According to the McRib Locator, the sandwich is currently being sold in parts of Canada, but Klein doesn't have a passport. "If someone's making a trip across the border, we'd definitely be interested in them bringing us one," said Klein, whose wife, Kimberly, is also a fan.

Some restaurant groupies are willing to go great lengths for the object of their affection. Take Moore, the Chipotle fan. He got the idea to visit all 71 restaurants in Colorado while eating lunch with his sister at, naturally, Chipotle.

It took almost three years. By the end, Moore had logged 3,839 miles on his 1987 BMW and spent $528 on burrito bowls.

"There would be periods of lethargy," he said, "and then periods of 'OK, let's get this done.'"

Moore, 25, divides his time between Denver and Lake Placid, N.Y., where he is training to try out for the 2014 Olympic skeleton team. He had hoped Chipotle would let him eat lunch with founder Steve Ells when he completed his quest, but the restaurant sent the head of customer relations instead.

"Steve's schedule is very, very busy and as much as he loves to meet great customers, he has many demands on his time," said Arnold, the Chipotle spokesman.

Chick-fil-A, an Atlanta-based chain with a big presence in the South, has a whole rulebook for how to reward super fans.

Whenever it opens a new restaurant, the first 100 customers get 52 coupons for free meals. Fans usually have to be in line 24 hours in advance to make the cut __ and sometimes even that's not enough.

The restaurant turns the overnight wait into a party in the parking lot, with hula hoop contests, karaoke, and lots of free chicken. It does line checks to make sure people don't leave, and distributes wristbands to make sure they don't split shifts. Sometimes Dan Cathy, the president and chief operating officer, shows up in Chick-fil-A pajama pants.

"There's no better way to get to know your customers," said spokesman Mark Baldwin.

John Ruck, an 82-year-old retiree in St. Petersburg, Fla., has road-tripped to 48 Chick-fil-A openings __ not for the coupons but for the camaraderie. He went to his first in January 2006, while grieving his wife's recent death, and found them therapeutic.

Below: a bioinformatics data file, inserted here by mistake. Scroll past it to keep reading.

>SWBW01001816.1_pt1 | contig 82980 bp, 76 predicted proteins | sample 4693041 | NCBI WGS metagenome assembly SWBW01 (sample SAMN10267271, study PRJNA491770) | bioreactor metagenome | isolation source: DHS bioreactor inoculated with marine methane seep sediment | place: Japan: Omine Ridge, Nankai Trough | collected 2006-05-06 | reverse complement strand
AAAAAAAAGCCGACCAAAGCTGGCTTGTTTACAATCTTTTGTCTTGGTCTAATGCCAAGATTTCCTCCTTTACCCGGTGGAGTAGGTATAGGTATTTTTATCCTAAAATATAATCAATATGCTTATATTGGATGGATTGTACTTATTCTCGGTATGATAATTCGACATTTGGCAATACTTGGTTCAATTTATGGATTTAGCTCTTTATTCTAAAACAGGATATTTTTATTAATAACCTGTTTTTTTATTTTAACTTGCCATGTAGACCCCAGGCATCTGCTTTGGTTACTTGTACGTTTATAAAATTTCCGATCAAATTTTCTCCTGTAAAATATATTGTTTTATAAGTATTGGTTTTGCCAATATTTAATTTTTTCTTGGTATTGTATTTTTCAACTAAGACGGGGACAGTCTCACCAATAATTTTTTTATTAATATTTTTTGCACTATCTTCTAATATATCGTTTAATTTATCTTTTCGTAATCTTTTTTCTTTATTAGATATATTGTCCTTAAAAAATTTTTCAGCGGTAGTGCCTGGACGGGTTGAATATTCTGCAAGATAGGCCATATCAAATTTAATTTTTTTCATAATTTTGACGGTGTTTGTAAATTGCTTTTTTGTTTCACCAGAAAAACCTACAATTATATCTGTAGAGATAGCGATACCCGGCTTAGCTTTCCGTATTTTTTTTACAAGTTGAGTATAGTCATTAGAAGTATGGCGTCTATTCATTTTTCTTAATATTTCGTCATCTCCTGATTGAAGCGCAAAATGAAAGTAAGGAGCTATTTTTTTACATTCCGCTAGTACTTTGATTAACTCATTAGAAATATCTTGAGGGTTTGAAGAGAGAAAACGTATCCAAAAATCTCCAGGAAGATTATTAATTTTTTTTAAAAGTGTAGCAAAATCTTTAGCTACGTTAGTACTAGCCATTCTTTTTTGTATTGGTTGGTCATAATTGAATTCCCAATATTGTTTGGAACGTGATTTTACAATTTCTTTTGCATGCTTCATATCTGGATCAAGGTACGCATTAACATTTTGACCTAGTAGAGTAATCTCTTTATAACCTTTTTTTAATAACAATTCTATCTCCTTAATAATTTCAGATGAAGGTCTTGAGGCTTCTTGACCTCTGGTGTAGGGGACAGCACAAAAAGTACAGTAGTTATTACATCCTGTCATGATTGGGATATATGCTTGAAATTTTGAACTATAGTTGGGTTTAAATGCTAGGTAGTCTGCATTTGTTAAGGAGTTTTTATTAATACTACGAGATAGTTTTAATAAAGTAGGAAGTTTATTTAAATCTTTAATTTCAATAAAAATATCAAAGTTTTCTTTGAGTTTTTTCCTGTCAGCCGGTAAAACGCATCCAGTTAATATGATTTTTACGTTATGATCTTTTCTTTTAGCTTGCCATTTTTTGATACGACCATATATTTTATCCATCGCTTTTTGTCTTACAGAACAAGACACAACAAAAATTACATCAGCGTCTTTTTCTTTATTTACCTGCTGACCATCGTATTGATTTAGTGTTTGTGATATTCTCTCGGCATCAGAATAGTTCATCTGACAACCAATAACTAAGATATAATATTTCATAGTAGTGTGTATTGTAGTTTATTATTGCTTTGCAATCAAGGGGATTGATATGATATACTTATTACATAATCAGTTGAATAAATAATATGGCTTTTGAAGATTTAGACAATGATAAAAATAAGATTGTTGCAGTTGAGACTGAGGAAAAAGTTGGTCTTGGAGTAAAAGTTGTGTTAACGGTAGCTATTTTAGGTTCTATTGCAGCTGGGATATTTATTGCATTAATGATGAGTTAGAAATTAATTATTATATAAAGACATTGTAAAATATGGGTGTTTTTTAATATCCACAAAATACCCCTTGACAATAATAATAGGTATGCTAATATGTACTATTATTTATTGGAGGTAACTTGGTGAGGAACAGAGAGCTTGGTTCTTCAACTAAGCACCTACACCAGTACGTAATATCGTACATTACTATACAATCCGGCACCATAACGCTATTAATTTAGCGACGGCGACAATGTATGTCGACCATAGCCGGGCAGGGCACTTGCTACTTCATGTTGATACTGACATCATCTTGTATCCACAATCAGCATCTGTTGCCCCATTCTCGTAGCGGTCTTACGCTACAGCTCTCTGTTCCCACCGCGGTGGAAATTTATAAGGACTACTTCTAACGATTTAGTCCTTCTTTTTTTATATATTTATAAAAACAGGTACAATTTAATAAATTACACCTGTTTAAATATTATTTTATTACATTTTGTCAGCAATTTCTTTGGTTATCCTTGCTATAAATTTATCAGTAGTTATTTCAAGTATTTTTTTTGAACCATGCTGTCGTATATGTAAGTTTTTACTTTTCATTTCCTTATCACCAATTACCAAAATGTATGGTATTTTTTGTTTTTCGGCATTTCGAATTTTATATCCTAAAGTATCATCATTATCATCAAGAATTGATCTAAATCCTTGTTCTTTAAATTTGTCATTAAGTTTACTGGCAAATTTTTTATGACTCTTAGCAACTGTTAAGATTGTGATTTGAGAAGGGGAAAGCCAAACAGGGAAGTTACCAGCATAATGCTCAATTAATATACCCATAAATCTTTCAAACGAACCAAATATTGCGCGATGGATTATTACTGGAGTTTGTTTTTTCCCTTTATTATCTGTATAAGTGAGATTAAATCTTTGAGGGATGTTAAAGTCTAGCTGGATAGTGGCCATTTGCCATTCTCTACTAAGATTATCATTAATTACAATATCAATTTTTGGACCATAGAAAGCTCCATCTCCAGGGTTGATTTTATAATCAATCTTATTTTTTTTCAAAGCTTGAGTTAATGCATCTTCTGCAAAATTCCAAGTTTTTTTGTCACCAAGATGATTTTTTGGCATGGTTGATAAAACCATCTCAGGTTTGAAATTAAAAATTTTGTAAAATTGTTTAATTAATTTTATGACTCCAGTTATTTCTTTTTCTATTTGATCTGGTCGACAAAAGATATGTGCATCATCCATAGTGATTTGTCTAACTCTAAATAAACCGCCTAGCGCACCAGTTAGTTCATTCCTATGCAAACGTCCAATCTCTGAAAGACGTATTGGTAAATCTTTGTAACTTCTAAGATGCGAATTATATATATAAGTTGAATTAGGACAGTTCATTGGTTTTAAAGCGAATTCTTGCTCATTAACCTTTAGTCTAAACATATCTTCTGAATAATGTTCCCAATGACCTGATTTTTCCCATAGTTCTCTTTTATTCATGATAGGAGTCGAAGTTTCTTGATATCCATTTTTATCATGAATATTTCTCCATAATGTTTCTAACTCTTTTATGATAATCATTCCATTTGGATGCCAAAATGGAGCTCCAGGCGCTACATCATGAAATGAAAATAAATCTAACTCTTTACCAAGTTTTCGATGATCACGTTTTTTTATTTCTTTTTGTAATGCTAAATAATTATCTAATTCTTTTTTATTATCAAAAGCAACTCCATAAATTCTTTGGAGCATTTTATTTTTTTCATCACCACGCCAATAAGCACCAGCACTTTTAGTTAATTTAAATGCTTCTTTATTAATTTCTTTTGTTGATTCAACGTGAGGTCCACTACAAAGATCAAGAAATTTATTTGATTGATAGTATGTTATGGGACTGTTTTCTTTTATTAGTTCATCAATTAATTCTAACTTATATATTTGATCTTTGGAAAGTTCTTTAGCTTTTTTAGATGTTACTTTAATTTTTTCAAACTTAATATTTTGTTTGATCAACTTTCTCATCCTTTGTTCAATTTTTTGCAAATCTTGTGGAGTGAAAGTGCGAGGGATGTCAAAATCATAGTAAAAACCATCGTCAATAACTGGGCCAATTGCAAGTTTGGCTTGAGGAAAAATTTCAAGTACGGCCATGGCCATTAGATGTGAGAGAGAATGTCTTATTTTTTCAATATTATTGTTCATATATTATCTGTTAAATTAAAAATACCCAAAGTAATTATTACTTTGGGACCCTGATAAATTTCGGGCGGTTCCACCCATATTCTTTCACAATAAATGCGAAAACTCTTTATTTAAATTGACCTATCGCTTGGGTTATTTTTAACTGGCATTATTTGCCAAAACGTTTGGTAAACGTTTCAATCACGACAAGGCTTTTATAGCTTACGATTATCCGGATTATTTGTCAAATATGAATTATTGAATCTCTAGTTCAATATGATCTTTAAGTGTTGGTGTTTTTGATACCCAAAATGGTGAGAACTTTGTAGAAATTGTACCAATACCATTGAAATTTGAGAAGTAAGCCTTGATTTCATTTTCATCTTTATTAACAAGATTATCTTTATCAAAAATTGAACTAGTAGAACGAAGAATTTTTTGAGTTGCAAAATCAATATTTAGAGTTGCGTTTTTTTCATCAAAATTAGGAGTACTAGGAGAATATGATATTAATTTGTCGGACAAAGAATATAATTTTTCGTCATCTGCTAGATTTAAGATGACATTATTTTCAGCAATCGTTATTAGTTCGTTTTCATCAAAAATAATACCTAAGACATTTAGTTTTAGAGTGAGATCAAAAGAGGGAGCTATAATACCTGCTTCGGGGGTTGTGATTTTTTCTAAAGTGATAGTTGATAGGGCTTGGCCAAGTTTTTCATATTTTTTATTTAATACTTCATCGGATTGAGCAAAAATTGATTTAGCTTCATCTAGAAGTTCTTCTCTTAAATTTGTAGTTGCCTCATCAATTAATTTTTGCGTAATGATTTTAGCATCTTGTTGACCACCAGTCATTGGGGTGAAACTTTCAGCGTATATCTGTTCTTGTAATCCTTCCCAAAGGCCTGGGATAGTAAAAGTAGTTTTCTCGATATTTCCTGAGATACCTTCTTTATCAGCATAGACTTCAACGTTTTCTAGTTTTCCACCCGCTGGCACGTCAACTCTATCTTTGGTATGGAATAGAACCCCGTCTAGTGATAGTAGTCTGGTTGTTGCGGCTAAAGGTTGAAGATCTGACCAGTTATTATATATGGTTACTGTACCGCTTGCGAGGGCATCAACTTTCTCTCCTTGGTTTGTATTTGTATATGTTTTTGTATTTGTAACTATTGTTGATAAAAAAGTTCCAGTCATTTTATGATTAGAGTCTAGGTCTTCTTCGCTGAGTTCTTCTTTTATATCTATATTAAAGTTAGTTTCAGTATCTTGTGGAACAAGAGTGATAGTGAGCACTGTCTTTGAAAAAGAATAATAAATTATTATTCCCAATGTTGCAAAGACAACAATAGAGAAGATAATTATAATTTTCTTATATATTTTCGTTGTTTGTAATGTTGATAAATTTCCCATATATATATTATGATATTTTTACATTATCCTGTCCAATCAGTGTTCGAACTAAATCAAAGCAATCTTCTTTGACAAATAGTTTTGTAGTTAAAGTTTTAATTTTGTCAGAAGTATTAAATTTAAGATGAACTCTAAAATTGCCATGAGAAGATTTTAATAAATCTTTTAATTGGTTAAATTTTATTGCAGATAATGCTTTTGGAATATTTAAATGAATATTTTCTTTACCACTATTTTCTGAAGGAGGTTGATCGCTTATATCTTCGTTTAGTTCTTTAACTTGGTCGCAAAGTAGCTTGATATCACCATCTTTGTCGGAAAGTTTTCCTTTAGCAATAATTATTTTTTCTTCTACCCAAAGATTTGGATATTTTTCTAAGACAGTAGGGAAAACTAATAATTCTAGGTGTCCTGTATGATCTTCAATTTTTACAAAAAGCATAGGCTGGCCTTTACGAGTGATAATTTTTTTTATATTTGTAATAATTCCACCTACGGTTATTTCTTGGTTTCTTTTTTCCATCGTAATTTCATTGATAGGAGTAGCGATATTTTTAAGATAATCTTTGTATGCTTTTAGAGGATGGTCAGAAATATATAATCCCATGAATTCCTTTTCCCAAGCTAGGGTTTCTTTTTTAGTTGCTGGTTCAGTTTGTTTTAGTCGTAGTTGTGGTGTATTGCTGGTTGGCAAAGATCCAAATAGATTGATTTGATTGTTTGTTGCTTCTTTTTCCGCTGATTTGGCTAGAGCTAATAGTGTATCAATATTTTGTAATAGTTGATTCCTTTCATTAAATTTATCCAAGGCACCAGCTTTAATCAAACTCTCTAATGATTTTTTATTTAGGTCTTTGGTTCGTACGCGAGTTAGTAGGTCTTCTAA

He said he doesn't mind sleeping in parking lots because he brings a comfy chair. The only time he suffers is during the karaoke. "I've never been subjected to such torture for 52 meals," he said with a laugh.

Still, Ruck plans to keep coming "as long as the good Lord lets me," and compares the parking lot gatherings to a family reunion where he sees friends he's met at other openings. Last year, he drove more than 1,000 miles round trip to an opening in Louisiana, then turned around and did it again the following week.

Ruck is so enamored that he decided to make Chick-fil-A part of his wife's memory. A couple years ago, he had their wedding bands melted into one ring. When the jeweler asked him if he wanted an insignia, he had it stamped with the Chick-fil-A logo. Though his wife, Joanne, never slept in a Chick-fil-A parking lot, the chicken chain "was the only place she'd let the grandkids eat when she took them to the mall."

Skelton, who will stand beside the Chick-fil-A cow at his wedding, certainly understands the desire to marry his favorite restaurant fare with the love of his life. The managers at a Chick-fil-A in Concord, N.C., who will provide his bovine best man, are also enthusiastic, Skelton said. Conveniently, Chick-fil-A already has a cow tuxedo, which it designed last year for some marketing programs during the Oscars.

Skelton's fiancée, Heather Harmon, said she's on board too. "I'm more than OK with it, I'm super excited," said Harmon, a 26-year-old preschool teacher. "We'd been working really hard to put a lot of personal touches in this wedding. We didn't want it to be stuffy."